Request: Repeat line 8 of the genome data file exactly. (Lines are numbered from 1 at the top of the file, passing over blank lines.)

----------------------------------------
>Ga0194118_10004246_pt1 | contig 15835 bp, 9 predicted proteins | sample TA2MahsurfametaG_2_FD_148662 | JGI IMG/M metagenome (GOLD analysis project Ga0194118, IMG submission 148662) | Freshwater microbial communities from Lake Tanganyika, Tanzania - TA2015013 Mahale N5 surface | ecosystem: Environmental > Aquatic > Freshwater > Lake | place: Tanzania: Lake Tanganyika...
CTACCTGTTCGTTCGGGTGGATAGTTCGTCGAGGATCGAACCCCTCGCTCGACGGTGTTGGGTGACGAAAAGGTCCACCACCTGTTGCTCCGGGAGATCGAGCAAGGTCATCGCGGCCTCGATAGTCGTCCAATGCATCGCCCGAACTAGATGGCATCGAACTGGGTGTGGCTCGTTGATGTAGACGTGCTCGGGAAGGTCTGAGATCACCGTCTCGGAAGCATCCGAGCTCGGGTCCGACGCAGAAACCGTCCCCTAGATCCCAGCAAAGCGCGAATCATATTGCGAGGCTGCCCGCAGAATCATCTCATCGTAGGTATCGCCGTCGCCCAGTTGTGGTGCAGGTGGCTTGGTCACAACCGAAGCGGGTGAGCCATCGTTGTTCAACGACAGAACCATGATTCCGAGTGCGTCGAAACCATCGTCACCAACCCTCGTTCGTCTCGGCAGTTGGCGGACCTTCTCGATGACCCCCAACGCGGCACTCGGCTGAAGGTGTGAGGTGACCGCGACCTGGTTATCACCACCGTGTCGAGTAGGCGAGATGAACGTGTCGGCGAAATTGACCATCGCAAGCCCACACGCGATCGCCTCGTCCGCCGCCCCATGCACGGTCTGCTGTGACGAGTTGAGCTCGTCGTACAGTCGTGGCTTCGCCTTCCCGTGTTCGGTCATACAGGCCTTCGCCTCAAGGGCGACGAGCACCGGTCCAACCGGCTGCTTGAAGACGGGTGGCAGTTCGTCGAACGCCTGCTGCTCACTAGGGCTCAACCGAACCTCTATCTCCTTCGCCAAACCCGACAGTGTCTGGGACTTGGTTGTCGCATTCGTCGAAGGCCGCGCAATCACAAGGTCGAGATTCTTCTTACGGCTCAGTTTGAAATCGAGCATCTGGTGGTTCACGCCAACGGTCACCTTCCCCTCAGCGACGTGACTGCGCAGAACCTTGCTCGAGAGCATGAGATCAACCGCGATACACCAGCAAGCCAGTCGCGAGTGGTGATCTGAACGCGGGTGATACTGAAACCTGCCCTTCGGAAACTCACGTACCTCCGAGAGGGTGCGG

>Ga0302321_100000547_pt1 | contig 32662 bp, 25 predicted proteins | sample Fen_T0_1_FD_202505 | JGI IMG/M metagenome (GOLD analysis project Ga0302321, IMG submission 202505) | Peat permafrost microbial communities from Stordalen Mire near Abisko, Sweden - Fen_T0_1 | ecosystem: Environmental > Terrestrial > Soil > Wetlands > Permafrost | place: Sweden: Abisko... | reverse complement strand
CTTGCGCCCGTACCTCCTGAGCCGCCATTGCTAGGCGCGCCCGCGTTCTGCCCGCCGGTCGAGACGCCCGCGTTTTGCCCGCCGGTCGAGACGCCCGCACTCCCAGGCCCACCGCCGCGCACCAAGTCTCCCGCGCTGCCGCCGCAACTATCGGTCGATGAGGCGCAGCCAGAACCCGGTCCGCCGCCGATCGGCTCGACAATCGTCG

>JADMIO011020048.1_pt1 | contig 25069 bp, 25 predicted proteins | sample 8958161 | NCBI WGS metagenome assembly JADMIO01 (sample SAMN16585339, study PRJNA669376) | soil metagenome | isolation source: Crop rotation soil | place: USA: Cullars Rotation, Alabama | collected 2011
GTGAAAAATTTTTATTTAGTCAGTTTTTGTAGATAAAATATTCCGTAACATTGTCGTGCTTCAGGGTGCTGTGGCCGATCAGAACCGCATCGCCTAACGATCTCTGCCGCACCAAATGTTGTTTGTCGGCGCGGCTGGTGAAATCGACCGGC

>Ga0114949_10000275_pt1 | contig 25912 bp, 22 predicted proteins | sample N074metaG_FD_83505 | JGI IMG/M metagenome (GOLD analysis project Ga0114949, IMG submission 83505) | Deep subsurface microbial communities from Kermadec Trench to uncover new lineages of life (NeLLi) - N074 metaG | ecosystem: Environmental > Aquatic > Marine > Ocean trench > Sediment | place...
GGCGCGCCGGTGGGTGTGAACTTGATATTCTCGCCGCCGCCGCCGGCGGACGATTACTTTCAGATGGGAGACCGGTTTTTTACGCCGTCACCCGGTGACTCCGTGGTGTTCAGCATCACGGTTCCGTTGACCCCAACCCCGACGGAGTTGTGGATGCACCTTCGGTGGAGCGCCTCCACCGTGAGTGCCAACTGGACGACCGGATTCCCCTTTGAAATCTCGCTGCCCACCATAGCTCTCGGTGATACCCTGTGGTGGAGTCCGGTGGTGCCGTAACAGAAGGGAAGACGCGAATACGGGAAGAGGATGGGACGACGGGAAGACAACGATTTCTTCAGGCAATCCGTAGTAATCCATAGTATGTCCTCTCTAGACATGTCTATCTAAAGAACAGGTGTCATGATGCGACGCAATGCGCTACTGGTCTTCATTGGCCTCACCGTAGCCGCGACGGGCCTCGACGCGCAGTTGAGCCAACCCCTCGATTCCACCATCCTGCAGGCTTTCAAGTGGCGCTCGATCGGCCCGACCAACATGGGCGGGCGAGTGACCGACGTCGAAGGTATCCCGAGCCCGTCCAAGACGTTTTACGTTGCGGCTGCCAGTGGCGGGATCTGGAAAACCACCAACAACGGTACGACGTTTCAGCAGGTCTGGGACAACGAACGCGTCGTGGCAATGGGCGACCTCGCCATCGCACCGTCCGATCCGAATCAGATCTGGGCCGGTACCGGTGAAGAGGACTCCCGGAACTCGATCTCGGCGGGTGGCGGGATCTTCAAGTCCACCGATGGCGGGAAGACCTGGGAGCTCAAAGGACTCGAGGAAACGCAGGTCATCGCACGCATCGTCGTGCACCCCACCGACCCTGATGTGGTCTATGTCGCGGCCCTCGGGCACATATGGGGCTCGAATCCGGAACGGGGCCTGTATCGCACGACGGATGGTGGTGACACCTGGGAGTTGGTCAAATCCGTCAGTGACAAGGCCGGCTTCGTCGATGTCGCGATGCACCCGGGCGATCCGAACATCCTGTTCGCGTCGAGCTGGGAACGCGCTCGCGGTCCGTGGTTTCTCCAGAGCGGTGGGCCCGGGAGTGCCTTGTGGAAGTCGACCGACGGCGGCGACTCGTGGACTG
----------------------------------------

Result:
GGCGCGCCGGTGGGTGTGAACTTGATATTCTCGCCGCCGCCGCCGGCGGACGATTACTTTCAGATGGGAGACCGGTTTTTTACGCCGTCACCCGGTGACTCCGTGGTGTTCAGCATCACGGTTCCGTTGACCCCAACCCCGACGGAGTTGTGGATGCACCTTCGGTGGAGCGCCTCCACCGTGAGTGCCAACTGGACGACCGGATTCCCCTTTGAAATCTCGCTGCCCACCATAGCTCTCGGTGATACCCTGTGGTGGAGTCCGGTGGTGCCGTAACAGAAGGGAAGACGCGAATACGGGAAGAGGATGGGACGACGGGAAGACAACGATTTCTTCAGGCAATCCGTAGTAATCCATAGTATGTCCTCTCTAGACATGTCTATCTAAAGAACAGGTGTCATGATGCGACGCAATGCGCTACTGGTCTTCATTGGCCTCACCGTAGCCGCGACGGGCCTCGACGCGCAGTTGAGCCAACCCCTCGATTCCACCATCCTGCAGGCTTTCAAGTGGCGCTCGATCGGCCCGACCAACATGGGCGGGCGAGTGACCGACGTCGAAGGTATCCCGAGCCCGTCCAAGACGTTTTACGTTGCGGCTGCCAGTGGCGGGATCTGGAAAACCACCAACAACGGTACGACGTTTCAGCAGGTCTGGGACAACGAACGCGTCGTGGCAATGGGCGACCTCGCCATCGCACCGTCCGATCCGAATCAGATCTGGGCCGGTACCGGTGAAGAGGACTCCCGGAACTCGATCTCGGCGGGTGGCGGGATCTTCAAGTCCACCGATGGCGGGAAGACCTGGGAGCTCAAAGGACTCGAGGAAACGCAGGTCATCGCACGCATCGTCGTGCACCCCACCGACCCTGATGTGGTCTATGTCGCGGCCCTCGGGCACATATGGGGCTCGAATCCGGAACGGGGCCTGTATCGCACGACGGATGGTGGTGACACCTGGGAGTTGGTCAAATCCGTCAGTGACAAGGCCGGCTTCGTCGATGTCGCGATGCACCCGGGCGATCCGAACATCCTGTTCGCGTCGAGCTGGGAACGCGCTCGCGGTCCGTGGTTTCTCCAGAGCGGTGGGCCCGGGAGTGCCTTGTGGAAGTCGACCGACGGCGGCGACTCGTGGACTG